Biohazard: The Stories Impressions

Capcom's seeded Japanese mobile phones with zombies. We decided to help get rid of them.

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TOKYO--Capcom's Biohazard games--better known as the Resident Evil series in the States--are considered by many to be the Gospel of the survival horror genre. If so, Capcom's release of Biohazard: The Stories for Japanese mobile phones this month constitutes preaching to the choir. We had a chance to play this new interpretation of the classic zombie-hunting series at Capcom's NTT DoCoMo desk, and found that Raccoon City is very nearly as scary on a handset as it is on a TV screen.

Biohazard: The Stories is a collection of 15 entirely new zombie-hunting scenarios, all of which fit seamlessly into the Biohazard story continuum, despite their formulation for the mobile platform. After beginning a new game and choosing a character (Jill, in our case), you can shoose how many missions you'd like to play. Additional missions will be unlocked for download as you progress through the game.

Biohazard: The Stories' is a surprisingly accurate simulacrum of the early Biohazard/Resident Evil games for the PlayStation in terms of gameplay and scope, focusing on the exploration of dilapidated mansions and dank basements--all of which are infested with zombies and other nasty creatures. Biohazard: The Stories uses the same fixed, third-person camera angles as its counterparts, and it switches seamlessly between viewpoints as your character cautiously navigates the game's not-so-empty hallways. Wisely, Capcom has simplified the controls for mobile play, especially in terms of aiming: When enemies pop up out of nowhere, you can simply hold down the right soft key to lock on to a target and blaze away with the action key.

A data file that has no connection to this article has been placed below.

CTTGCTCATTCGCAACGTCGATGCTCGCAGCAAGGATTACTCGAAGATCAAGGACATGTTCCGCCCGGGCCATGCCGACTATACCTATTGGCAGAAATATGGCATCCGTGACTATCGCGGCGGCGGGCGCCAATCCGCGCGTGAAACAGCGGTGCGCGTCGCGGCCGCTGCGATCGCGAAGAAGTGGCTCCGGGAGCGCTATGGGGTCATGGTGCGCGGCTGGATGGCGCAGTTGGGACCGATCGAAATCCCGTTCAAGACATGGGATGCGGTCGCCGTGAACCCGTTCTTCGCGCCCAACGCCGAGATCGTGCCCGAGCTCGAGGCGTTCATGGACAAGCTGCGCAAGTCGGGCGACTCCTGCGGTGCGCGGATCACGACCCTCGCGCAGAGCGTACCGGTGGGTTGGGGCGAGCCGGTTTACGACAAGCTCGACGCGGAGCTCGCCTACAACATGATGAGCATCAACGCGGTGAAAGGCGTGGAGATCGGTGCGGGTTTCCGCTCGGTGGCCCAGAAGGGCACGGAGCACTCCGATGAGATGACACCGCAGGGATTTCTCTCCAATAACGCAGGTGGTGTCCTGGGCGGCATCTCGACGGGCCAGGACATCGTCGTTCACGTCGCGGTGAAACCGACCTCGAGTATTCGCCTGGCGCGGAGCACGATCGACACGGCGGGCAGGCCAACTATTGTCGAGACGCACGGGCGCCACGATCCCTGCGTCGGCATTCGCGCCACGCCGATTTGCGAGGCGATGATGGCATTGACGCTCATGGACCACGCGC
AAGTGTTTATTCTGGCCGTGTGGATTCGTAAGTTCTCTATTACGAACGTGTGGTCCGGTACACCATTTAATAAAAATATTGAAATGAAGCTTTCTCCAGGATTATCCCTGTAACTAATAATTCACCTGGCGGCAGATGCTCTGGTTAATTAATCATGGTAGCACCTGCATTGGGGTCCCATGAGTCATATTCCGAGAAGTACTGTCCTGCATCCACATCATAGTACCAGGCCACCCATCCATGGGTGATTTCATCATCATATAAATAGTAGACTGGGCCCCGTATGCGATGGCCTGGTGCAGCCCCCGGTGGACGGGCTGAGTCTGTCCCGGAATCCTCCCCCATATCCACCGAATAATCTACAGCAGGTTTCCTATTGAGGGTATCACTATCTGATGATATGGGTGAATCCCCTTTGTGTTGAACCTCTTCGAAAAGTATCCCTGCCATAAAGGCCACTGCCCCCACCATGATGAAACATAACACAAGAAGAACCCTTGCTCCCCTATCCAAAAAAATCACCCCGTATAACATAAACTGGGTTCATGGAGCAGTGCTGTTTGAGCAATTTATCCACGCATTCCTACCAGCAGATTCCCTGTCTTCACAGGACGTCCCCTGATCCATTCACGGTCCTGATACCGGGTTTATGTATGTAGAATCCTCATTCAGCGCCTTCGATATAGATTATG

The game is also unexpectedly accurate from a graphical standpoint, as its visuals are only slightly grainier than PlayStation quality. More impressively, Biohazard: The Stories puts out a very respectable frame rate of about 25 frames per second on a typical FOMA handset. This means that the all-important atmospheric characteristics of the Biohazard series--long periods of inactivity, broken up by abrupt confrontations with the forces of darkness--have made it into the game intact.

Biohazard: The Stories appears to be the real deal: a console gaming experience wrapped up as a downloadable Java application. With any luck, Capcom will decide to issue a US release when the time is right.

For more updates, be sure to check GameSpot's coverage of Tokyo Game Show 2004.

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